Q: Speaking of unearth, can you go over how unearth works?

A: Sure, let's take a look at Ashnod's Harvester. The Harvester works like any other creature at first - you cast it, it hangs around on the battlefield for a while, but it eventually dies. Usually, dying is the end for a creature, but unearth gives the creature one last (but brief) chance at life. Unearth is an activated ability that you can activate while the card is in the graveyard, but only when you could normally cast a sorcery. When the ability resolves, you put the unearthed card onto the battlefield and it will have haste. However, at the end of turn, or if the unearthed card would leave the battlefield for any reason, it's exiled instead of going anywhere else. So it gets one last shot at glory before it heads to exile.

Q: What if I unearth Ashnod's Harvester, then target it with Soul Partition? Can I cast it from exile later on?

A: Yep, that's one way around unearth. Unearth says if the card would leave the battlefield, it's exiled instead of going anywhere else. But if some effect (like the Partition) exiles that card, unearth won't apply and will let that effect exile the card. Targeting the unearthed Harvester with the Partition will let you cast the Harvester from exile later on, even though it was unearthed when it was last on the battlefield.

Urza, who might blow up at his brother.

Q: I see meld is also making a return. Can you go over how meld works?

A: Of course. Meld is a way to merge two cards into one gigantic permanent. Step one is that we need two permanents that form a melded pair that you both own and control - you can't just meld any two cards you want. So let's say you have Urza, Lord Protector and The Mightstone and Weakstone in play. Then we activate the ability of Urza. When that ability resolves, we exile Urza and the Stones, then we return them to the battlefield melded together (in paper Magic, this means flipping them over and looking at the back side to see what you're making). In this case, they're exiled and returned as Urza, Planeswalker.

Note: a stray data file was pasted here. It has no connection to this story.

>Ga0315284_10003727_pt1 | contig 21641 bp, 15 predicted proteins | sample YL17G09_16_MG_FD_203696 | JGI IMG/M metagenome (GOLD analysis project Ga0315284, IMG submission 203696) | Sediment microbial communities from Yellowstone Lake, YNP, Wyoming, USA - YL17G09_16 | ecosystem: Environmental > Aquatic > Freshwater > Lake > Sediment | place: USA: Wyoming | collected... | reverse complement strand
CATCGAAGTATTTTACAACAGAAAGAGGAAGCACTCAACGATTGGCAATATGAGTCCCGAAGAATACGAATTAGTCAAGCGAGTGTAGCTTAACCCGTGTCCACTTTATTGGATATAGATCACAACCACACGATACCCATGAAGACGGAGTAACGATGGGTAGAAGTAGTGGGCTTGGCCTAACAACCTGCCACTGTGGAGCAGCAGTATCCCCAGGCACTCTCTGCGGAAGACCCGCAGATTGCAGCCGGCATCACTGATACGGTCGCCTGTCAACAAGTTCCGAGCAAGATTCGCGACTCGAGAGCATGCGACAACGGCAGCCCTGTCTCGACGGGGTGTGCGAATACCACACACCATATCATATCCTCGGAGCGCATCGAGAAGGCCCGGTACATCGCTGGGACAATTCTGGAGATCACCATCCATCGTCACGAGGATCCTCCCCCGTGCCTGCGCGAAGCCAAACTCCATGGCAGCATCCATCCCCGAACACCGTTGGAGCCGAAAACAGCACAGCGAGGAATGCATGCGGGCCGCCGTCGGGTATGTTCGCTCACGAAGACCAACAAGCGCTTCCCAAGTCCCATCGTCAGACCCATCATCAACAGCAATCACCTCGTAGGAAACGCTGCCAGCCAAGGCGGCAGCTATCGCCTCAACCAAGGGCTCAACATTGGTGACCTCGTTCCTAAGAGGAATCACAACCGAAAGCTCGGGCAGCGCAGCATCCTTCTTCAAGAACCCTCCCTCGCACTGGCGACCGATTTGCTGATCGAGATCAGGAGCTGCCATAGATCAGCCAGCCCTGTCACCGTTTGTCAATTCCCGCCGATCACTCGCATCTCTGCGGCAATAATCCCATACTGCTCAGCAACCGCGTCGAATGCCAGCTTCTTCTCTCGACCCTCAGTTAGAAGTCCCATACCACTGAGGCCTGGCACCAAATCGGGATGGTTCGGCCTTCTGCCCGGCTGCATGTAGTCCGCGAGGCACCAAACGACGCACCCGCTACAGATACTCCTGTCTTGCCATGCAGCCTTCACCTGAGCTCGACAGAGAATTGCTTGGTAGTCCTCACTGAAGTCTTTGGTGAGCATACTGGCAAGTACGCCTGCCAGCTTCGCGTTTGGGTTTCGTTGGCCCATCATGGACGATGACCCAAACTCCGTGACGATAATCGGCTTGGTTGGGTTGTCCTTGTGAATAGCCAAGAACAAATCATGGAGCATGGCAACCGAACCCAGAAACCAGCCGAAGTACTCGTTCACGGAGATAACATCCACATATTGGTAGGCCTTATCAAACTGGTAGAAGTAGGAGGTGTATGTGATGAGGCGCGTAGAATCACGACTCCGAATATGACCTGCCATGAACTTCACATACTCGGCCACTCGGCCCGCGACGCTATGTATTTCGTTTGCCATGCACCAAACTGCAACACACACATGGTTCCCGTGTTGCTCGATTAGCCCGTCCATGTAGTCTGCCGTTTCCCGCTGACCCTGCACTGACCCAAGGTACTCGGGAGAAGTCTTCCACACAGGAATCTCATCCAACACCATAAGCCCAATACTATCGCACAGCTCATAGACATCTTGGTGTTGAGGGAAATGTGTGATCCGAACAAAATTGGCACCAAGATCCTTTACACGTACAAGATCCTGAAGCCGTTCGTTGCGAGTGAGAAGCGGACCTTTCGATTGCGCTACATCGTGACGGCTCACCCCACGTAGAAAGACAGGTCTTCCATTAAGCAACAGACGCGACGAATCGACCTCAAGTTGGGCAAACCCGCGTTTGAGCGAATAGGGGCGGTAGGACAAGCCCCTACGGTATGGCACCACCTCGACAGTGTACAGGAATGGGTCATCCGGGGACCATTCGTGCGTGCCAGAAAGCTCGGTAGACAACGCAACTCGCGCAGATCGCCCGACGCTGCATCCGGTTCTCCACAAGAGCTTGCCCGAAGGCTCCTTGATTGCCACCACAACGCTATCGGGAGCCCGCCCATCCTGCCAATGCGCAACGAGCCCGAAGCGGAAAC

There are a few other quirks that may come up - the two cards have to actually be those cards, not copies, so you can't use a Clone as one of the two cards - if you do that, they'll be exiled and won't return since those cards don't make a melded pair. And you can't use a token copy either - you'll once again have them stuck in exile.

Q: Titania, Voice of Gaea is my commander. If it's merged with Argoth, Sanctum of Nature, making it Titania, Gaea Incarnate, does it still count as my commander?

A: Yep, it's still a commander. As long as the melded permanent contains a commander, the entire permanent counts as a commander. Since the Voice of Gaea is your commander, once it's melded into Gaea Incarnate, it will still count as your commander and its combat damage counts as "commander damage" and will count for things like Thunderfoot Baloth's lieutenant ability.

Q: Can I cast Dreams of Steel and Oil even if my opponent has no artifact or creature cards in their graveyard?

A: Sure. Dreams of Steel and Oil only targets an opponent. It doesn't target anything in their graveyard. You can cast the Dreams just fine even if they have an empty graveyard if you're hoping to exile a card from their hand.

Q: I control a Thran Vigil. If I activate the ability of Razorlash Transmogrant on my turn, can I put the counter from the Vigil onto the Transmogrant?

A: Yep, you can do that. When the Transmogrant's ability resolves, it leaves your graveyard and enters the battlefield. That causes the Vigil to trigger. When we're putting the Vigil's trigger on the stack, the Transmogrant is on the battlefield, so you can target the Transmogrant you just returned with the trigger.

Q: If I activate Gix, Yawgmoth Praetor's ability, how long do I have to play the exiled cards?

A: You're playing the cards while Gix's ability is resolving or not at all. Since there's no time frame given in Gix's ability, like "until end of turn", you only have permission to play the exiled cards while Gix's ability is resolving. While you do get to choose the order the spells are cast in, you can't cast one of the exiled cards now, then cast another exiled card later on in the turn.

Q: I activate Urza, Prince of Kroog's ability, targeting my Transmogrant's Crown. Can I still use the Crown's equip ability and attach it to a creature I control?

A: You cannot. A creature can't be attached to anything. While you can activate the equip ability of the Crown, when the equip ability resolves, it won't attach since the token Crown is a creature. You'll just have to be content with your 3/3 Crown and not worry about the equip ability.